George Clooney Won’t Accept Apology From ‘Daily Mail,’ So What Next?

The George Clooney saga continues!

Just in case you’re visiting from another planet, or you are a Brazil football team supporter for whom the world has ended, and you were not paying attention to what has been happening to Mr. Clooney, here is some background.

Earlier this week, the Daily Mail ran a story about George Clooney’s impending wedding to Lebanese born human rights lawyer Amal Alamuddin, The gist was that Amal’s mother would have preferred her daughter to marry someone from within the Druze community.

At the time, The Inquisitr reported what the Mail had claimed, which, on the face of it, was not an impossible scenario.

The following day, George Clooney wrote a piece in USA Today totally refuting the allegations in the Mail story, and The Inquisitr covered that also. Later the same day, the Daily Mail accepted that some of its facts had not been correct, published an apology, and took the article down from its website. Naturally, The Inquisitr also reported that development.

But Mr. Clooney was still not satisfied, so today he wrote another article in USA Today, referring to the apology, and saying, effectively: “Thanks, but No Thanks!”

He picks up on the wording of the apology where Charles Garside, managing editor of the Daily Mail, says “the article was not a fabrication” and was “based the story on conversations with senior members of the Lebanese community.”

Clooney says that is an outright lie. Additionally, he refers to a previous Mail article last April which stated that Amal’s father, although he himself is Druze, married Baria, Amal’s mother, who is NOT Druze. This fact alone could invalidate the whole basis of the article.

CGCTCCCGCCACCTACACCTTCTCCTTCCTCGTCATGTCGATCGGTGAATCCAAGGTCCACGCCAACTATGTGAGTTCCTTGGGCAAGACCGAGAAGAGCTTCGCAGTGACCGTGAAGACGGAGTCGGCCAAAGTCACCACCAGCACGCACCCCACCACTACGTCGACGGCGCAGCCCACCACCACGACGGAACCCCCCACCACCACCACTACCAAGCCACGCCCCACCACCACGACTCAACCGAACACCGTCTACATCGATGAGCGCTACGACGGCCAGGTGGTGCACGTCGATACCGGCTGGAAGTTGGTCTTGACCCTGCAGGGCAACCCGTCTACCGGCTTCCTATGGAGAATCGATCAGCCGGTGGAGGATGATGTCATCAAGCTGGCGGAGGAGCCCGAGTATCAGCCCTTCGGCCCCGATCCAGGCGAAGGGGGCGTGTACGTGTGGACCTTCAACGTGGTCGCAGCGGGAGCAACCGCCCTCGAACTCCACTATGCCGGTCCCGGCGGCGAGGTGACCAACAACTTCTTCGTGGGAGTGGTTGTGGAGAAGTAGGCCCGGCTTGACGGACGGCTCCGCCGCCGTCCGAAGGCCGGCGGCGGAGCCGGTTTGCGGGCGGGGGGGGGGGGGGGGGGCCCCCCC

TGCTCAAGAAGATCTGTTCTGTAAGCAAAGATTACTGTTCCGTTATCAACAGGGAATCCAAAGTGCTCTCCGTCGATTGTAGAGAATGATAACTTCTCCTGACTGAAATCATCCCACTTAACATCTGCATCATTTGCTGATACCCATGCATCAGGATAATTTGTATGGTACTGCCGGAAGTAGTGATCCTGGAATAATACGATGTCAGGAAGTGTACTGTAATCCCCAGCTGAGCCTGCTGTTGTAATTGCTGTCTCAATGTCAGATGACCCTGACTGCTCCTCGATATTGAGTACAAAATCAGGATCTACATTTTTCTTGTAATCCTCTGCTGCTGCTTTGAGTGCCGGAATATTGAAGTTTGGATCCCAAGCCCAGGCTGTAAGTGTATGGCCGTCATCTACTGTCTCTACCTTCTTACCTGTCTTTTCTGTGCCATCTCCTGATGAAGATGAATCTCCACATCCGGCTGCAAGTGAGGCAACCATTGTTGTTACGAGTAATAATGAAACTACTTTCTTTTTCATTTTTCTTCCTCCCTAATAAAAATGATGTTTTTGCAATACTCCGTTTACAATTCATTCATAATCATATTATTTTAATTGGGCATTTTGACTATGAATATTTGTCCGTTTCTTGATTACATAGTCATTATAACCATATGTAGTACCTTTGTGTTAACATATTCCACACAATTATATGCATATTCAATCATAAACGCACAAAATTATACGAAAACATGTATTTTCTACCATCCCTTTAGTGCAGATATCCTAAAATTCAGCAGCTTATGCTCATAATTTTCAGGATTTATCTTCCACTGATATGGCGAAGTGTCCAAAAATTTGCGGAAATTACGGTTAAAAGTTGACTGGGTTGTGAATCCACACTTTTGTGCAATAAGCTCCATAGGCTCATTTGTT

As Clooney says,” What separates this from all of the ridiculous things the Mail makes up is that now, by their own admission, it can be proved to be a lie. In fact, a premeditated lie.”

Well, maybe not “premeditated” — just someone who didn’t do his homework.

While George Clooney is spewing righteous indignation by the bucket load, his anger should not be allowed to obscure the fact that much of what the so-called “Tabloid Press” writes, lurid and scandalous as it may be, has often proven to be true.

Indeed, the tabloids often go “where wise men fear to tread,” and in the process reveal facts that would otherwise have remained hidden.

Perhaps there was more than a spark of truth in the Mail article; probably we’ll never know, as the publication surrendered to George Clooney’s defense — or was it attack?

Will it end here? Or will the lawyers get involved and murmurs of financial compensation start to be heard?

There is a well known adage in the entertainment industry: “There’s no such thing as bad publicity.” In this case, Clooney is nominally the “injured party,” so, on this occasion, there’s no downside — for him!